Letters to the editor Lahontan Valley News: Wednesday, April 25, 2018
April 24, 2018
Can dogs just simply be dogs?
Humans seem to naturally and habitually attempt to identify dog breed based strictly on sight. This can be difficult because according to Wisdom Health's website, physical appearance in dogs is largely controlled by a small number of genes, only about 2 percent.
It is also important to understand dominant versus recessive genes. Dogs can inherit a trait through one dominant gene, but need two recessive genes to do the same.
There is a common belief that dogs of certain breed will express the same behaviors. Such generalizations are false and, when it comes to saving lives, can actually be dangerous.
A study done found that dogs with pit bull labels waited over three times as long to be adopted compared to look-alikes that were unlabeled or labeled as other breeds. This label also condemns them in numerous communities, and higher insurance premiums or no insurance.
These findings are at the center of discussions with animal welfare about doing away with breed labels entirely, except in cases where dogs are known to come from pure bloodlines. A number of shelters that are not labeling found that the adopting public isn't asking why the breed references are missing. They found what people really want to know is which dog is the best fit for their family.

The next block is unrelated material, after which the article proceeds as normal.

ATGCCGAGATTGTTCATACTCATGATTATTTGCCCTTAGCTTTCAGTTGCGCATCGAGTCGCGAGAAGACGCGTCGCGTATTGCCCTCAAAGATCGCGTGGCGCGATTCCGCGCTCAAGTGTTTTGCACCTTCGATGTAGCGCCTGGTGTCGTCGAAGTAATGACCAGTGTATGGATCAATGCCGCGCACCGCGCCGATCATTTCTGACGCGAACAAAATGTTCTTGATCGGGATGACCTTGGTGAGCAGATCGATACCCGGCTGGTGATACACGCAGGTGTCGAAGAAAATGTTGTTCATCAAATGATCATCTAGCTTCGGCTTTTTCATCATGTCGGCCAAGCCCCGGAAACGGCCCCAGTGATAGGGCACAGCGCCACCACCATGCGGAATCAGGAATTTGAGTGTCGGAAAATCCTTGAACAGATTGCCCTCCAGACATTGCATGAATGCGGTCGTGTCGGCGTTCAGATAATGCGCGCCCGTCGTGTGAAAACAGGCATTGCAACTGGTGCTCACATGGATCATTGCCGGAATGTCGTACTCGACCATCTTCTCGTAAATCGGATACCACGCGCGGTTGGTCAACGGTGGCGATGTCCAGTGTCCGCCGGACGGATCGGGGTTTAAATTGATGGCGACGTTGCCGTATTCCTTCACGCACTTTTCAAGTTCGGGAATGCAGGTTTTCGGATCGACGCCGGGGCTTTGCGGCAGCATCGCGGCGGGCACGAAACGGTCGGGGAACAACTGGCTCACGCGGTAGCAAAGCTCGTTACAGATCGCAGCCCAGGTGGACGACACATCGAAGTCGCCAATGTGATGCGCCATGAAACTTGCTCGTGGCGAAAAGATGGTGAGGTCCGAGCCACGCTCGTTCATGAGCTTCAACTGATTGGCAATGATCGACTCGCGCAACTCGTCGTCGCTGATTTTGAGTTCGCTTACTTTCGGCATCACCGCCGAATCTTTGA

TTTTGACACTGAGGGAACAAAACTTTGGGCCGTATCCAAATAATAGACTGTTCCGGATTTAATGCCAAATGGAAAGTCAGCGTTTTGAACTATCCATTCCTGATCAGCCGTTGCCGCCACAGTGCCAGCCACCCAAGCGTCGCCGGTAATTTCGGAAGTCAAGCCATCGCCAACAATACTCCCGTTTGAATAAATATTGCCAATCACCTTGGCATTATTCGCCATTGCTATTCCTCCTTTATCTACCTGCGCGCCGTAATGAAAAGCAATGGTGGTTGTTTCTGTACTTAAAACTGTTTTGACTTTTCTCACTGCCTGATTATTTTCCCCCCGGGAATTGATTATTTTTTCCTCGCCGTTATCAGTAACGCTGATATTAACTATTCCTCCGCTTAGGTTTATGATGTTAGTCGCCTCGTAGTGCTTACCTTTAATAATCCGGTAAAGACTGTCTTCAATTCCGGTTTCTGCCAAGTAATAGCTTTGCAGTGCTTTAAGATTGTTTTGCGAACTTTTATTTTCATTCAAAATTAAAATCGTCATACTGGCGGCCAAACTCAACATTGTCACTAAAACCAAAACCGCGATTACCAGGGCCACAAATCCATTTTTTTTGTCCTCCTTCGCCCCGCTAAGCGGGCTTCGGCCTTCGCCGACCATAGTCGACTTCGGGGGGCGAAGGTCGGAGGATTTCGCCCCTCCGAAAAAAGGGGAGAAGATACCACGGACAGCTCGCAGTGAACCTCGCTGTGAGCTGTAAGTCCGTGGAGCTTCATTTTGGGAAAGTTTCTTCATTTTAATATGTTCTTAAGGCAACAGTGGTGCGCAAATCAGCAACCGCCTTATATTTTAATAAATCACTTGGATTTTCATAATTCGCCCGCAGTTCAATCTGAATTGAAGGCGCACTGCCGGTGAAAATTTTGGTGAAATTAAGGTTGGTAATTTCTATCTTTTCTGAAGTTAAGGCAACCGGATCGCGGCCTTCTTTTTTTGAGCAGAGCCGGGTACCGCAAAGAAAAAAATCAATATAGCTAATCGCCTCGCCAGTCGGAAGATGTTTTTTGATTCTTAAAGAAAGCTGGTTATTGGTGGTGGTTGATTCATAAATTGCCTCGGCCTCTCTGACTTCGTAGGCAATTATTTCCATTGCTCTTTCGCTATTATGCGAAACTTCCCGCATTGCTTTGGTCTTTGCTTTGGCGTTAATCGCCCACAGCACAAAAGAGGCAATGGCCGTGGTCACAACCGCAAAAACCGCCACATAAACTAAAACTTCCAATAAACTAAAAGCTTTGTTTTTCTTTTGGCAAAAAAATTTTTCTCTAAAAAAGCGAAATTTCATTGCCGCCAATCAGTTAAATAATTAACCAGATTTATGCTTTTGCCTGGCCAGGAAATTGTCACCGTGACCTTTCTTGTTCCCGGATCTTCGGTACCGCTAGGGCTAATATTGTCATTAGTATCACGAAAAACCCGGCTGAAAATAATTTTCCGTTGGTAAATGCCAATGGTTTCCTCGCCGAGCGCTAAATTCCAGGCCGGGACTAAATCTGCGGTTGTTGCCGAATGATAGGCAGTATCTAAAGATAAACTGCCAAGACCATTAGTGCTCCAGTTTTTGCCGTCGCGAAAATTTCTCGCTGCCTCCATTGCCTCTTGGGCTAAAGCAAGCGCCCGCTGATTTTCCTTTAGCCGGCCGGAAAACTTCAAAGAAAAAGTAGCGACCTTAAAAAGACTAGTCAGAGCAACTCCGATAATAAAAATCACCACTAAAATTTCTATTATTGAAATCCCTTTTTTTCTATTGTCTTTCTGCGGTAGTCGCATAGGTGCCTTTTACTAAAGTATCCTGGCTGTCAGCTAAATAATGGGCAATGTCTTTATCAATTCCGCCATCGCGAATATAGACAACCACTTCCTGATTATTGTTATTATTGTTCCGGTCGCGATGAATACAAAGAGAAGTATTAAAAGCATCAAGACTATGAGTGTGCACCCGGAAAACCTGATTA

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Those who are speaking out against this change in labeling practices often contend that shelters are trying to trick people into adopting more pit bulls. This assumes that without labels, dogs will suddenly behave or look differently. Dogs will continue being the same dogs no matter what you call them. Safety doesn't come from a visually assigned breed label. Furthermore, studies show that removing all breed labels can have a positive impact on all dogs.